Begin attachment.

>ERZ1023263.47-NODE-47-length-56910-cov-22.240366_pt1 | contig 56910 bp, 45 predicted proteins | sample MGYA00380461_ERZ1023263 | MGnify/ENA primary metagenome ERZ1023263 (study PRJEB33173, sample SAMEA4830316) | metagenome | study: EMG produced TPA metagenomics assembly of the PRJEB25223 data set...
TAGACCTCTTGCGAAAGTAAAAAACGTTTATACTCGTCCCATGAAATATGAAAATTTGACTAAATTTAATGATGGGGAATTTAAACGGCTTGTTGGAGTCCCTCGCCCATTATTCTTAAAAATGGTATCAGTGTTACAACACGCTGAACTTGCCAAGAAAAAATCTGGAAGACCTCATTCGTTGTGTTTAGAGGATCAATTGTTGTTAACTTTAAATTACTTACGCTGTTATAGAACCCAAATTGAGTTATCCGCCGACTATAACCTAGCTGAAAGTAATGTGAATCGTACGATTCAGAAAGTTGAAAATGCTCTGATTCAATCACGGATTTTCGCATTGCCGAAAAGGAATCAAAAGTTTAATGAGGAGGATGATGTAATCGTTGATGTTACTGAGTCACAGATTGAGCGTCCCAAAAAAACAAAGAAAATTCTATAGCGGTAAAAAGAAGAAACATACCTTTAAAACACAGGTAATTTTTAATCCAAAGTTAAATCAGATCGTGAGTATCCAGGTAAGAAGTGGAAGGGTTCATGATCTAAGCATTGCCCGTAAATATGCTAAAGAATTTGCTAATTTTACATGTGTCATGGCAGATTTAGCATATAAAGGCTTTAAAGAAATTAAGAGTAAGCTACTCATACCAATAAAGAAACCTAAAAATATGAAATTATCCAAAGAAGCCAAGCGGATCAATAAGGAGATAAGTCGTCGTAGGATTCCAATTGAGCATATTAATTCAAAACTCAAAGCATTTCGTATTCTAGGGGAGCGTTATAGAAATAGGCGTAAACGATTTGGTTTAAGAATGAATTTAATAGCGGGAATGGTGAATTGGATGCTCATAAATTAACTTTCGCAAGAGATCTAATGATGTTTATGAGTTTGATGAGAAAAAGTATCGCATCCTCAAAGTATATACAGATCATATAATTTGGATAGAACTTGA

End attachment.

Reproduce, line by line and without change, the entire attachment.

>ERZ1023263.47-NODE-47-length-56910-cov-22.240366_pt1 | contig 56910 bp, 45 predicted proteins | sample MGYA00380461_ERZ1023263 | MGnify/ENA primary metagenome ERZ1023263 (study PRJEB33173, sample SAMEA4830316) | metagenome | study: EMG produced TPA metagenomics assembly of the PRJEB25223 data set...
TAGACCTCTTGCGAAAGTAAAAAACGTTTATACTCGTCCCATGAAATATGAAAATTTGACTAAATTTAATGATGGGGAATTTAAACGGCTTGTTGGAGTCCCTCGCCCATTATTCTTAAAAATGGTATCAGTGTTACAACACGCTGAACTTGCCAAGAAAAAATCTGGAAGACCTCATTCGTTGTGTTTAGAGGATCAATTGTTGTTAACTTTAAATTACTTACGCTGTTATAGAACCCAAATTGAGTTATCCGCCGACTATAACCTAGCTGAAAGTAATGTGAATCGTACGATTCAGAAAGTTGAAAATGCTCTGATTCAATCACGGATTTTCGCATTGCCGAAAAGGAATCAAAAGTTTAATGAGGAGGATGATGTAATCGTTGATGTTACTGAGTCACAGATTGAGCGTCCCAAAAAAACAAAGAAAATTCTATAGCGGTAAAAAGAAGAAACATACCTTTAAAACACAGGTAATTTTTAATCCAAAGTTAAATCAGATCGTGAGTATCCAGGTAAGAAGTGGAAGGGTTCATGATCTAAGCATTGCCCGTAAATATGCTAAAGAATTTGCTAATTTTACATGTGTCATGGCAGATTTAGCATATAAAGGCTTTAAAGAAATTAAGAGTAAGCTACTCATACCAATAAAGAAACCTAAAAATATGAAATTATCCAAAGAAGCCAAGCGGATCAATAAGGAGATAAGTCGTCGTAGGATTCCAATTGAGCATATTAATTCAAAACTCAAAGCATTTCGTATTCTAGGGGAGCGTTATAGAAATAGGCGTAAACGATTTGGTTTAAGAATGAATTTAATAGCGGGAATGGTGAATTGGATGCTCATAAATTAACTTTCGCAAGAGATCTAATGATGTTTATGAGTTTGATGAGAAAAAGTATCGCATCCTCAAAGTATATACAGATCATATAATTTGGATAGAACTTGA